23 December 2005


When I got on the bus this morning, I said to the bus driver, "glad to have you back," just like Mayor Bloomberg told us to. While it wasn't the heartwarming scene it would have been in the movie version -- I'd be played by Sandra Bullock; the driver by Jamie Foxx -- other passengers said similar things and I have to think that it made the driver feel at least a little better about having lost three days' pay for no discernable advantage.


Having recently made a mistake and acted rashly -- damaging a friendship in the process -- I wonder this morning whether the transit workers feel a similar hangover. They still don't have a contract. They don't know what the contract will be when they do get it. They've been fined tremendously; it could take years to get out from under this financially, to say nothing of the uncertainty of how commuters will treat them from now on. With suspicion and anger? With sympathy and kindness? A little of each?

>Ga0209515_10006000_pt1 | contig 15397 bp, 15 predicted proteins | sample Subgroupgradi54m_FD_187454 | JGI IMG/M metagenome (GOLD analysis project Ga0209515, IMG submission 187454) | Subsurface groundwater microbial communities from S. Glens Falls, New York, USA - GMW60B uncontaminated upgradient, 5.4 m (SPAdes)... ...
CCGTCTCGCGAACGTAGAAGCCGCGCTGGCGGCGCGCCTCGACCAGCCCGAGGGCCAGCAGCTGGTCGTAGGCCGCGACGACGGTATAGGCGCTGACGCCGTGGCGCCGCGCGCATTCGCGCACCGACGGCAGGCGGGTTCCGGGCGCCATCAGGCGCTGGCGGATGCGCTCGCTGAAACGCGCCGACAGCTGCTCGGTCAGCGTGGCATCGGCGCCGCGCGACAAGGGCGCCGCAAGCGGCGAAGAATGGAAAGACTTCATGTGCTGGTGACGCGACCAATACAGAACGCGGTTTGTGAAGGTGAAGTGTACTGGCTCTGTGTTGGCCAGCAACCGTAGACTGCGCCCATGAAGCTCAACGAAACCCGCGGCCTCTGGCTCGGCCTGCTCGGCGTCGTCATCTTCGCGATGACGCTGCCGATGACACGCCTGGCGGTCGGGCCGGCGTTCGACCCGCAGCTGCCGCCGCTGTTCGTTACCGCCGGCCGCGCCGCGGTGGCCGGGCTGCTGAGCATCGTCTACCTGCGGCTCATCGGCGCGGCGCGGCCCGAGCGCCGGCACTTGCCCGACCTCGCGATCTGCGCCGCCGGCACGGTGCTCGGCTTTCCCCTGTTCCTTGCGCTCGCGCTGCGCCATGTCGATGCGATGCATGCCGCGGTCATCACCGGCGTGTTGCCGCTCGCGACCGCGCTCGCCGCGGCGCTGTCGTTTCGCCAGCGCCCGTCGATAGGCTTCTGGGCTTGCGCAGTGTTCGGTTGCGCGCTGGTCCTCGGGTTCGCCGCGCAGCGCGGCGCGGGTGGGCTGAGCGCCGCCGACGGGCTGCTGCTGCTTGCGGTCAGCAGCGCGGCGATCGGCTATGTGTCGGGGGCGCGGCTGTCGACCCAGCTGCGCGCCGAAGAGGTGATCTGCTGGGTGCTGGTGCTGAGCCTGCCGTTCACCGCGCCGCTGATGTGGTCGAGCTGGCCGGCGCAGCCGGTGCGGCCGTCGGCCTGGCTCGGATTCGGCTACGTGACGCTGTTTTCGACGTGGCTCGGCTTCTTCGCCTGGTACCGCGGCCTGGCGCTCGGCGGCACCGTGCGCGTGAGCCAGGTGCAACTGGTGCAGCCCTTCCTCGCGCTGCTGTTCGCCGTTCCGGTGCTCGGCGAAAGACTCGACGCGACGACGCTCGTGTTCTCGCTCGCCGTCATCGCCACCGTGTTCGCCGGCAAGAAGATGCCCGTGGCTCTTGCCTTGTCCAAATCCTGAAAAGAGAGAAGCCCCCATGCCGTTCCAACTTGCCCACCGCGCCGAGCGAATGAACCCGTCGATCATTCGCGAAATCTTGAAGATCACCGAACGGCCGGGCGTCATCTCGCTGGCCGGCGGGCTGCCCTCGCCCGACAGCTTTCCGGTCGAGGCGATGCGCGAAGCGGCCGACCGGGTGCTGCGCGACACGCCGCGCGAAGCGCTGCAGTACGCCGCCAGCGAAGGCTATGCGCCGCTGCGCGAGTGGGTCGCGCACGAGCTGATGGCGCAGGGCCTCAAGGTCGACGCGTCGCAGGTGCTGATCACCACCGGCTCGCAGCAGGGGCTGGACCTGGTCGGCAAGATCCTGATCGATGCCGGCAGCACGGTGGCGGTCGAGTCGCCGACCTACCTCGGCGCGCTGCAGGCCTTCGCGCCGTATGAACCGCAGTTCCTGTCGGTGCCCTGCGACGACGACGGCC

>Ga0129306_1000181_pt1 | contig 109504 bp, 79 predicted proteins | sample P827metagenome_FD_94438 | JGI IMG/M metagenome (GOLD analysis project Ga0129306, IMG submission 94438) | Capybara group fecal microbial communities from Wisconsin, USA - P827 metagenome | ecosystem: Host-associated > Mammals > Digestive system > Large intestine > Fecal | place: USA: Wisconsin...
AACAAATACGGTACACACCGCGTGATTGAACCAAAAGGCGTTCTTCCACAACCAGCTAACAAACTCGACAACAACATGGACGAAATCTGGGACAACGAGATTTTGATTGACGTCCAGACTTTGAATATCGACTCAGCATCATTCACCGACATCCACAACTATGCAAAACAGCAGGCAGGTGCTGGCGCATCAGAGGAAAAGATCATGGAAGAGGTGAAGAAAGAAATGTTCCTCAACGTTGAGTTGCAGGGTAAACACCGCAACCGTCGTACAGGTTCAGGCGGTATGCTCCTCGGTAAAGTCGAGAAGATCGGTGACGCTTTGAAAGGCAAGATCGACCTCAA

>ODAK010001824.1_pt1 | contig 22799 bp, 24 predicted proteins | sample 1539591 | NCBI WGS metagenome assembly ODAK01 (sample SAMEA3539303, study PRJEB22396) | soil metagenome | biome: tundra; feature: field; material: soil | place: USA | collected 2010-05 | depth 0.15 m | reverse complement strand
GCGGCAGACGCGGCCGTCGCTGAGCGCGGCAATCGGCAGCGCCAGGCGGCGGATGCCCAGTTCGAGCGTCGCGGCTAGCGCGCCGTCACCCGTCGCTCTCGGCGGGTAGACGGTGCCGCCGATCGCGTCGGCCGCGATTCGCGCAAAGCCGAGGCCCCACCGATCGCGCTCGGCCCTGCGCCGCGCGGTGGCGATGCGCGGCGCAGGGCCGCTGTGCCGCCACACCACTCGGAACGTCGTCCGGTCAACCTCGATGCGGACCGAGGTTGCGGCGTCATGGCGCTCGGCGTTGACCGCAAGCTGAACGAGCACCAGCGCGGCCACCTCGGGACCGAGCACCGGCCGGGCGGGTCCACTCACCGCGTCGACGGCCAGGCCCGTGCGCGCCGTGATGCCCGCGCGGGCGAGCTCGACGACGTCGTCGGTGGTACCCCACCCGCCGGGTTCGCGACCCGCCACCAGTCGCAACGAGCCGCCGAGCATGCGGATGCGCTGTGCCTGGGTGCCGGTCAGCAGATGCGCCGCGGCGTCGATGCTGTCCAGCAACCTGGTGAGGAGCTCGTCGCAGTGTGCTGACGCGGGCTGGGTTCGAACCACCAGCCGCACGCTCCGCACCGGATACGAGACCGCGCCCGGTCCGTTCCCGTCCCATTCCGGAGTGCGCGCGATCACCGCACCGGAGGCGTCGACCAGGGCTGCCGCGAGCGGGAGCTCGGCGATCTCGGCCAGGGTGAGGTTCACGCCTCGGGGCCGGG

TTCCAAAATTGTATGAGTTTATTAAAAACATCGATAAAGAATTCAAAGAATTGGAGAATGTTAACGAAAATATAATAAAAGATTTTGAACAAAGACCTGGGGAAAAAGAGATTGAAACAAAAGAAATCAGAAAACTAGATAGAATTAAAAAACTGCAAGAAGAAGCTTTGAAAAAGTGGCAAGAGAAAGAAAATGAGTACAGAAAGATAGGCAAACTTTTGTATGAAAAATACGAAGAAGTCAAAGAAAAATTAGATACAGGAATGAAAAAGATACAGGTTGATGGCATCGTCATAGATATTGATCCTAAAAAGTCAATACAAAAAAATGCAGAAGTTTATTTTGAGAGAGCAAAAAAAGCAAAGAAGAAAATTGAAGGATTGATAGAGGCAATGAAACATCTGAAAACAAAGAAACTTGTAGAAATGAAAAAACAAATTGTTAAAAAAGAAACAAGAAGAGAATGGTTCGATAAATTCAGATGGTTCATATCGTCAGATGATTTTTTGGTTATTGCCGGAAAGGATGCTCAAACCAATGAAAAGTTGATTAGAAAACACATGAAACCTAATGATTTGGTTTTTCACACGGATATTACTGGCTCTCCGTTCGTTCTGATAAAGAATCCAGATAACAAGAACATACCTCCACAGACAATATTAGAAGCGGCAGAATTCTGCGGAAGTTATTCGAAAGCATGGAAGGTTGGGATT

I wish I knew, in my own case. I don't even have the consolation of having done something for the greater good -- having put the labor movement back in the public consciousness, in the transit workers' case. I was just thoughtless, and hurtful. Which is not to say that I didn't have a legitimate -- grievance is probably too strong a word, but I'll use it in keeping with the transit-worker theme. But I expressed it in completely the wrong way. It'll be weeks, or even months, before I know whether it's suspicion or sympathy, and the outcome is not in my hands. Ladies and gentleman, stand clear of the closing doors.


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